“We did collaborative work with five health systems across five counties throughout South Jersey and we were just doing a health needs assessment as part of our data analysis and were very surprised to see the strong relationship between loneliness and social isolation and health. And in particular the extra strong relationship in the younger generation,” says Allred. “So a lot of the previous work that has been done on loneliness has focused on older adults and how those with less social interaction are susceptible to a variety of health conditions. But what we found is actually that those who are the youngest in our group have reported the most social isolation. So for example, millennials and younger are much more socially isolated than those who are baby boomers and older; they also are two and a half times more likely to report being in poor mental health.”
Through her studies and research she has discovered that in young adulthood, there are numerous changes that can be a defining factor for mental health illnesses. There are increased feelings of loneliness due to the many transitions in life, going to college, moving out on their own, a change in their peer groups, etc. But one defining factor was the influence of social media.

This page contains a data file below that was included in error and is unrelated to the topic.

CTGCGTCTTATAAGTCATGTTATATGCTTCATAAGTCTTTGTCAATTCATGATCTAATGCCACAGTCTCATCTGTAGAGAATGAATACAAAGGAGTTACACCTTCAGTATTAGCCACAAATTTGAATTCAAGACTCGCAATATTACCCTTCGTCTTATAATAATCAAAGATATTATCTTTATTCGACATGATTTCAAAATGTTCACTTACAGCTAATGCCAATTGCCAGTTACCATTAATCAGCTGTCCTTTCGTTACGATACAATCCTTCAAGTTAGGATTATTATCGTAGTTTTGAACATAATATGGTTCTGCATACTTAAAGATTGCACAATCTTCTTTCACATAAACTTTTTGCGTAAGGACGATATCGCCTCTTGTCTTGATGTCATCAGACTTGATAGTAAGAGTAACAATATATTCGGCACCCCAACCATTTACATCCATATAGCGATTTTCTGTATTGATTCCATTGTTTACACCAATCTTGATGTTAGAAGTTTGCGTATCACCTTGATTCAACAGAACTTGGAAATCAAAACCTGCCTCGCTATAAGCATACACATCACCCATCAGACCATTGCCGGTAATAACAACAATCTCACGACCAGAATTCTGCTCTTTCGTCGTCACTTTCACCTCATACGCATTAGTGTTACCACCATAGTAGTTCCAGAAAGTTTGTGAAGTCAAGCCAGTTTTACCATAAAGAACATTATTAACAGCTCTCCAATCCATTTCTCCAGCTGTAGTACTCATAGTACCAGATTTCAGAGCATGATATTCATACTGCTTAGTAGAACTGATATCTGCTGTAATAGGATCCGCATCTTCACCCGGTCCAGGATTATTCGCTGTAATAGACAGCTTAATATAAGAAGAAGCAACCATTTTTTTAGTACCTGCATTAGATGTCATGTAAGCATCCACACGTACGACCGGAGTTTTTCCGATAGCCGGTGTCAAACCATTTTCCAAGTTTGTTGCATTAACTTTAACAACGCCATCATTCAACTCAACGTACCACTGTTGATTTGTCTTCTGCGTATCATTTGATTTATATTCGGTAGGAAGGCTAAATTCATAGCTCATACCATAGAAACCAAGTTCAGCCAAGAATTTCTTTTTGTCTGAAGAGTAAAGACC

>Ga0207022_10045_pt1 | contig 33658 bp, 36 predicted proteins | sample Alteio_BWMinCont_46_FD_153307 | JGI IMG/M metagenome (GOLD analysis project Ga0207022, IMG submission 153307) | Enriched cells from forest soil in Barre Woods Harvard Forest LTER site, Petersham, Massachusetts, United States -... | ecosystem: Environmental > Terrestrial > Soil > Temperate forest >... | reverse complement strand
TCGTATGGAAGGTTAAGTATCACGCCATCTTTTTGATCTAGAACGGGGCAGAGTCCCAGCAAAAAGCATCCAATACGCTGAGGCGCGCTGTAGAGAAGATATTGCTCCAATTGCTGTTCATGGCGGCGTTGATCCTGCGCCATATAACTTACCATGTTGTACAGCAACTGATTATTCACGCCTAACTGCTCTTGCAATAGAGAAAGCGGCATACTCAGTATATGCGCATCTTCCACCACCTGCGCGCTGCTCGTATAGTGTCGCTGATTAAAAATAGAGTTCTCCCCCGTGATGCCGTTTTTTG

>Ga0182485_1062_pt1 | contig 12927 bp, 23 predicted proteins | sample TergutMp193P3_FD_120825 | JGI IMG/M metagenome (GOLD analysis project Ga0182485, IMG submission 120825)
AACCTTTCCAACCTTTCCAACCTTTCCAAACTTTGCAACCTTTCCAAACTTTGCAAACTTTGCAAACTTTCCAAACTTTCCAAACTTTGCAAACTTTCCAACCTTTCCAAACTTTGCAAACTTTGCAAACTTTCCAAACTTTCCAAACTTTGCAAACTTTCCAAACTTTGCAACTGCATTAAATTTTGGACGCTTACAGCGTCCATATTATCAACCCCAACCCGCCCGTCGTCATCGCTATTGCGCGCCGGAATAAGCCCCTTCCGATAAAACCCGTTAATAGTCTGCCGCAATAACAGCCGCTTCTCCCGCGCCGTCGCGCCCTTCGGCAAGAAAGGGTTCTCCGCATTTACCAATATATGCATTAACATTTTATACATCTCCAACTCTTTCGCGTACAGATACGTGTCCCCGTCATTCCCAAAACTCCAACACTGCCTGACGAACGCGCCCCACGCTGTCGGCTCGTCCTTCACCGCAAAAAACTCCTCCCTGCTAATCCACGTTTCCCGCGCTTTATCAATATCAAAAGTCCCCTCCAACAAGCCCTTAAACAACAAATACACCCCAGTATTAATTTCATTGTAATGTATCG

“We did one focus group with college students and when we asked them what their health challenges were, they specifically mentioned social media as a problem,” says Allred. “So these college students self-reported that the time they spent on social media prevented them from forming meaningful social connections in real life. Comparing themselves to others on social media makes them feel worse about themselves in their own lives and that has the effect of making them less likely to reach out to others.”
How to seek help during this time
The meaning of a normal life has changed its course, in-person contact has become a foreign concept and so many people have lost so much more than their routine.
“All of us have lost what we considered normal daily routines that were in place before COVID-19. We hope that many of those normal routines return, but there is a lot of uncertainty,” DiLisciandro says. “In addition to loss of normal daily routines some may lose their employment and some may lose loved ones.